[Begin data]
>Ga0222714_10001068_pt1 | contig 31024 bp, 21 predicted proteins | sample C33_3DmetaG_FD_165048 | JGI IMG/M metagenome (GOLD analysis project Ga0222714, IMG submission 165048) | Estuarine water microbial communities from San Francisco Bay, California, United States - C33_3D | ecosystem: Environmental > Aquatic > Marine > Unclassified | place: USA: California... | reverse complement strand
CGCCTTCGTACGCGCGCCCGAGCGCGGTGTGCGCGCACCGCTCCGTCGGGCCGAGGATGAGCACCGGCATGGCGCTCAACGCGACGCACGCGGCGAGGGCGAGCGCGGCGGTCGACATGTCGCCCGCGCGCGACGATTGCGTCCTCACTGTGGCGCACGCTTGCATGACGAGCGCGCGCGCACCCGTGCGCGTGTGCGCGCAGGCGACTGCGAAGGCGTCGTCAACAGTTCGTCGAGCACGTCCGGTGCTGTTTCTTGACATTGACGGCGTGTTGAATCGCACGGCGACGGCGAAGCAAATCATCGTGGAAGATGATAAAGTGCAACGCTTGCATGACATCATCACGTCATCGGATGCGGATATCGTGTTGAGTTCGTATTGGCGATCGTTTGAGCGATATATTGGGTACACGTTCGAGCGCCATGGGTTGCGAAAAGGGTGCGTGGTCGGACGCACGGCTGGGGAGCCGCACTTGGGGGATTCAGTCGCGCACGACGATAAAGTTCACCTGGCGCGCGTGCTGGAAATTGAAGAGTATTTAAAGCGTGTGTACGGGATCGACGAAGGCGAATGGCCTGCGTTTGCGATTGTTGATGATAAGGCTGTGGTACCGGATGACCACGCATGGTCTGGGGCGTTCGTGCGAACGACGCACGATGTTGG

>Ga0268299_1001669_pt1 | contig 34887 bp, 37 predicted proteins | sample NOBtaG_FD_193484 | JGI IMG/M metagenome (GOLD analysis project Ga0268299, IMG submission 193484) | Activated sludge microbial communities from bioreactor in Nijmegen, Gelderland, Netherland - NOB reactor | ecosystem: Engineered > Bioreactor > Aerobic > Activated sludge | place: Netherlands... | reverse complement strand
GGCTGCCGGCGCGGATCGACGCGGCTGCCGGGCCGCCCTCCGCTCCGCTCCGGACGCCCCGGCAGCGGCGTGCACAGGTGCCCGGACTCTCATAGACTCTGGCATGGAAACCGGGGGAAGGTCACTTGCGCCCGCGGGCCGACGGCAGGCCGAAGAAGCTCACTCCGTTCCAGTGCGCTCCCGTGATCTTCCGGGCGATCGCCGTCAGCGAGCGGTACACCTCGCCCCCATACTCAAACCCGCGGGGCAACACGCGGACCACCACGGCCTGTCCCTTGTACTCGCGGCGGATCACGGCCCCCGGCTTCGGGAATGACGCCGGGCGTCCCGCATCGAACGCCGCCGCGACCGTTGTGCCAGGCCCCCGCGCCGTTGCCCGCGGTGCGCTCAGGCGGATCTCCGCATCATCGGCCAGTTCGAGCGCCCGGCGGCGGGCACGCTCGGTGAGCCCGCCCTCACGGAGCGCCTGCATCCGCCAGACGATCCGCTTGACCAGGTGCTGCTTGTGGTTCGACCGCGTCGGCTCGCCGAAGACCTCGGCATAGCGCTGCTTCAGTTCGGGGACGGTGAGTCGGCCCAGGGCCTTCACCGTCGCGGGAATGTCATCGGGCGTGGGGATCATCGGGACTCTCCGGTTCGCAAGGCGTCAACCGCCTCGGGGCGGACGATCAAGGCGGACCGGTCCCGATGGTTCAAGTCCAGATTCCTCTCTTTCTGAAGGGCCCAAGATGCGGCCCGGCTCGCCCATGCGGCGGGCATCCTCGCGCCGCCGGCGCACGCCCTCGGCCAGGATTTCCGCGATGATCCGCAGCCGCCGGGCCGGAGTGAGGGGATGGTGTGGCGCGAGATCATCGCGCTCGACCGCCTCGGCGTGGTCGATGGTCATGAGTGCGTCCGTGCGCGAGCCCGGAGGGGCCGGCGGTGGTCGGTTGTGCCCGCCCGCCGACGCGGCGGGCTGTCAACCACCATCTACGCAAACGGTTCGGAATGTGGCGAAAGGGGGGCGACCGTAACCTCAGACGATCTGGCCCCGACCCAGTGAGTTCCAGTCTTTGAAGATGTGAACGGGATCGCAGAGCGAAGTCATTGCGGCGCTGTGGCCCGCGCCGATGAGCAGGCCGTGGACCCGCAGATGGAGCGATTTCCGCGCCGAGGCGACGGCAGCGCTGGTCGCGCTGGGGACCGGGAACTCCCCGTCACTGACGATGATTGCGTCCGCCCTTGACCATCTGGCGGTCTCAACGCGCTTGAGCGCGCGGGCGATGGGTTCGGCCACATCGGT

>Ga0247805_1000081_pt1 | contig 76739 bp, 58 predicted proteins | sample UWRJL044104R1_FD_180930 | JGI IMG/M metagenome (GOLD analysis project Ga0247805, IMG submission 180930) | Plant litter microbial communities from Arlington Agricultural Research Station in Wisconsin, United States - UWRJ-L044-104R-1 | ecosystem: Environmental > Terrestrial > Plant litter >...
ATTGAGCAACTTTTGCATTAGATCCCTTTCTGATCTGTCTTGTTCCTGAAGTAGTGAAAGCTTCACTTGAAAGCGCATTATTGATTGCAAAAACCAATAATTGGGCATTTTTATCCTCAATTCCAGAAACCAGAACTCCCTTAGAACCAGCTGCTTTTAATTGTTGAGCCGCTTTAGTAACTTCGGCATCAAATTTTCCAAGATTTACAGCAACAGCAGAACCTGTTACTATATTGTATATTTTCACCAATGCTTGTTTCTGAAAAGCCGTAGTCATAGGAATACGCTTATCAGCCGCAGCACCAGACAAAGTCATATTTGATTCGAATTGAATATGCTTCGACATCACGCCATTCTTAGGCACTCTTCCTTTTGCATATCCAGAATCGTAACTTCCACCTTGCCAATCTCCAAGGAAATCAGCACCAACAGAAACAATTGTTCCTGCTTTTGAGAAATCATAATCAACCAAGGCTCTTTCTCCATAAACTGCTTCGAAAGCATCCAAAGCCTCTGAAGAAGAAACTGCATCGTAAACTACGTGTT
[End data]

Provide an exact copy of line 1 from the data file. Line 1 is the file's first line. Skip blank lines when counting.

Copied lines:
>Ga0222714_10001068_pt1 | contig 31024 bp, 21 predicted proteins | sample C33_3DmetaG_FD_165048 | JGI IMG/M metagenome (GOLD analysis project Ga0222714, IMG submission 165048) | Estuarine water microbial communities from San Francisco Bay, California, United States - C33_3D | ecosystem: Environmental > Aquatic > Marine > Unclassified | place: USA: California... | reverse complement strand